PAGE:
Humanity is being stripped away on the streets, leaving little hope for the rights and freedoms of its people
Archbishop Sebastian Shaw speaks at a function on the eve of Human Rights Day at the Sacred Heart Cathedral in Lahore, Pakistan, on Dec. 9. (Photo courtesy of Catholic TV)
It only takes the events of one week to summarize the situation of human rights in Pakistan.
“I went to speak and perform in Government College University Chiniot but I was not allowed on campus. I was told that intelligence agencies called Dr. Shahid Kamal (the vice-chancellor) and blocked my entry,” said Taimur Rahman, an associate professor at Lahore University of Management Sciences, in a Facebook post on Dec. 8.
“I have committed no crime. My only ‘crime’ is that I’m a progressive who stands on the side of the poor and downtrodden. Please share my video to express solidarity and record your protest against this inexplicable censorship of progressive thought,” he appealed to netizens in a post viewed by more than 3,000 people.
The same afternoon, videos of several women being assaulted, stripped and filmed in a market in Faisalabad, also in Punjab province, surfaced on social media. Their ordeal went on for an hour with none of the spectators attempting to intervene.
The incident comes amid 16 Days of Activism against Gender-Based Violence, an annual international campaign that kicks off on Nov. 25, the International Day for the Elimination of Violence against Women, and runs until Dec. 10, Human Rights Day.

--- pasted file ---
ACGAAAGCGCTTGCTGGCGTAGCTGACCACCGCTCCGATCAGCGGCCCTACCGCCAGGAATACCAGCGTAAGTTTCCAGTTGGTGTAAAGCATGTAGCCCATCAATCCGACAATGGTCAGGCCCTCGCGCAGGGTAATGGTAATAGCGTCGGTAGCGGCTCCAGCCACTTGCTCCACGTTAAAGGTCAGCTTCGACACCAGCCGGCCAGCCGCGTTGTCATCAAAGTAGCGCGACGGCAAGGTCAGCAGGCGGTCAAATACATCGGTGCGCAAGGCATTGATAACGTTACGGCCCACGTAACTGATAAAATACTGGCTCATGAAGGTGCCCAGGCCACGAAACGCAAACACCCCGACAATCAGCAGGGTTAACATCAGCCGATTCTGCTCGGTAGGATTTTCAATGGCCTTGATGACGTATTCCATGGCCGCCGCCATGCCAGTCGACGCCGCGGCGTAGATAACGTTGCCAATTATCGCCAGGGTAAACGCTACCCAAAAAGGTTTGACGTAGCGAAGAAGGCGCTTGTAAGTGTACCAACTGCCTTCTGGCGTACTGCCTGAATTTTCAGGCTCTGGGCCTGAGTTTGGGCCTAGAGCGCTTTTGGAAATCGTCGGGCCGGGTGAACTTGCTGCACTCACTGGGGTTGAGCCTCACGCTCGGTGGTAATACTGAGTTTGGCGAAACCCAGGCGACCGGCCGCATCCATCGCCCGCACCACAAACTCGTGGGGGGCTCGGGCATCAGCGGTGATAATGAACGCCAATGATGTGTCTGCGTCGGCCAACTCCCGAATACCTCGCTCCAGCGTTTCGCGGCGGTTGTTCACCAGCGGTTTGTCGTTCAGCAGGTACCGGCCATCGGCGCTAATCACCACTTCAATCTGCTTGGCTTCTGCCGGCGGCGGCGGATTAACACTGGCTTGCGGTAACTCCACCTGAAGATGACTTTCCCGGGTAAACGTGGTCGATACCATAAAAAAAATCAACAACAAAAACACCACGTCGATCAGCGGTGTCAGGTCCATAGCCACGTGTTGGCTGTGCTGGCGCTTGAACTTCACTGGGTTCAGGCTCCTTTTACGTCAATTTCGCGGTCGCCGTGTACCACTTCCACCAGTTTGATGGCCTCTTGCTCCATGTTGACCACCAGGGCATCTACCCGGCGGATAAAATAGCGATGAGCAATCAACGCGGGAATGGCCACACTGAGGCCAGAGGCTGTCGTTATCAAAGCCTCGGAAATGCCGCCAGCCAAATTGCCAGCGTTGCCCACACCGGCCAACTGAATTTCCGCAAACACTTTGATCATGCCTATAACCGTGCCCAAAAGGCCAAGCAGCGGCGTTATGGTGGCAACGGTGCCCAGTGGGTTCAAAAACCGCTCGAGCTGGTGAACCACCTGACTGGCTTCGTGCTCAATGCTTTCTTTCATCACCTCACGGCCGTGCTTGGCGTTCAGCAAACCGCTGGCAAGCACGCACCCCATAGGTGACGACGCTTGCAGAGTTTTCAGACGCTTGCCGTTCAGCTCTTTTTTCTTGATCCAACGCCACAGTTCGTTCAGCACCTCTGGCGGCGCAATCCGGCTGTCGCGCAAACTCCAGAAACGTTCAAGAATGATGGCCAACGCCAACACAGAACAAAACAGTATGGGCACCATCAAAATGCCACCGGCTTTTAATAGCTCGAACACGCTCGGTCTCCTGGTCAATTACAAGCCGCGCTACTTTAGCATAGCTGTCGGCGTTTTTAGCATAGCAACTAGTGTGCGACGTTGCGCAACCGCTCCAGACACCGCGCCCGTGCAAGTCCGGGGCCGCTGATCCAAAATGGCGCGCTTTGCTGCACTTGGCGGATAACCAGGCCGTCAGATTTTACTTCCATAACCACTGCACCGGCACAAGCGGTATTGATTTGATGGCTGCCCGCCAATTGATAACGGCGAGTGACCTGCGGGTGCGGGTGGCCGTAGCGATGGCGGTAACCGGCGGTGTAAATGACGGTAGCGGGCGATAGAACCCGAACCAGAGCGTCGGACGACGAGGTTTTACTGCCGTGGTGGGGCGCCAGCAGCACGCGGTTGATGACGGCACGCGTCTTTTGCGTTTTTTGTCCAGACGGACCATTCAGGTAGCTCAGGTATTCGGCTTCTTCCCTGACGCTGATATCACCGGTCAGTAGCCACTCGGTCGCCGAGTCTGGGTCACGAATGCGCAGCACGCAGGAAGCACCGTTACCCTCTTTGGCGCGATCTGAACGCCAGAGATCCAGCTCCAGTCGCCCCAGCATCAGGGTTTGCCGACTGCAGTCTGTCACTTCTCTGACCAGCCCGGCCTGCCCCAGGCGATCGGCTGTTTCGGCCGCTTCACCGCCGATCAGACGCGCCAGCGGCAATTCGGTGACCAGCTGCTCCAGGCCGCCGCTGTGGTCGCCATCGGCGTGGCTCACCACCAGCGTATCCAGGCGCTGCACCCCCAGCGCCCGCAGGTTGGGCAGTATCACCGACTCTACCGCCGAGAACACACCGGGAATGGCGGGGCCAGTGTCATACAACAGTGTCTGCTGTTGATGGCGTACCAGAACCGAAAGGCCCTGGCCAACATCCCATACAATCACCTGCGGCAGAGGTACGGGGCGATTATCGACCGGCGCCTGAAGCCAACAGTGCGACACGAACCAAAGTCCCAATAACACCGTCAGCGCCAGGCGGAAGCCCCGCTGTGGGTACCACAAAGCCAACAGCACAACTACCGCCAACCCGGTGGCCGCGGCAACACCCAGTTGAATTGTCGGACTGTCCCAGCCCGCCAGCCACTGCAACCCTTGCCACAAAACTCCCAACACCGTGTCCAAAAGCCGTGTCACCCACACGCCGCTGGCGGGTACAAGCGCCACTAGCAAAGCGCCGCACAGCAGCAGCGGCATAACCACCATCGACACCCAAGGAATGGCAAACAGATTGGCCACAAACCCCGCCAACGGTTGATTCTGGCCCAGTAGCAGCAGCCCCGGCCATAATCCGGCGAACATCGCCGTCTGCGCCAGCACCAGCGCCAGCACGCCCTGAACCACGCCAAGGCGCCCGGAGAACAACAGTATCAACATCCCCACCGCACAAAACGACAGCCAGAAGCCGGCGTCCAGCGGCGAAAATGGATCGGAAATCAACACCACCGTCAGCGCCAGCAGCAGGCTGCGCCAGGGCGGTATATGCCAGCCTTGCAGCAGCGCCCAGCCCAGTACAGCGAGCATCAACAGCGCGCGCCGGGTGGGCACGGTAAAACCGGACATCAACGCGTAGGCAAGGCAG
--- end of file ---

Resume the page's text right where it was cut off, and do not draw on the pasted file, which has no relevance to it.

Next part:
Many netizens justified the action after the emergence of a new video showing the women stealing from a shop.
Trying civilians in military courts is akin to butchering the constitution. An extremely dangerous precedent has been set in the Idrees Khattak case
Humanity was stripped away on the roads of Faisalabad, often referred to as the little Manchester of Pakistan because of its rapid industrial growth and textile mills.
Also last week, military courts convicted prominent rights activist Idris Khattak for espionage and sentenced him to 14 years’ imprisonment.
“Trying civilians in military courts is akin to butchering the constitution. An extremely dangerous precedent has been set in the Idrees Khattak case. Every citizen is vulnerable. You can be abducted for months, then tried before military courts with accusations of espionage and convicted without evidence being made public or you being given right to engage a lawyer of your choice and with no right to appeal before high courts,” said Jibran Nasir, a human rights activist.
However, the most disturbing news of the year was the gruesome killing of Priyantha Kumara, a Sri Lankan factory manager who was tortured and set on fire by a mob for alleged blasphemy in Sialkot, another export hub with the highest per capita income in the country. The roots of radicalization are much deeper in the poorer villages.
The lynching drew international condemnation with the world calling on Prime Minister Imran Khan to take strict action against the culprits.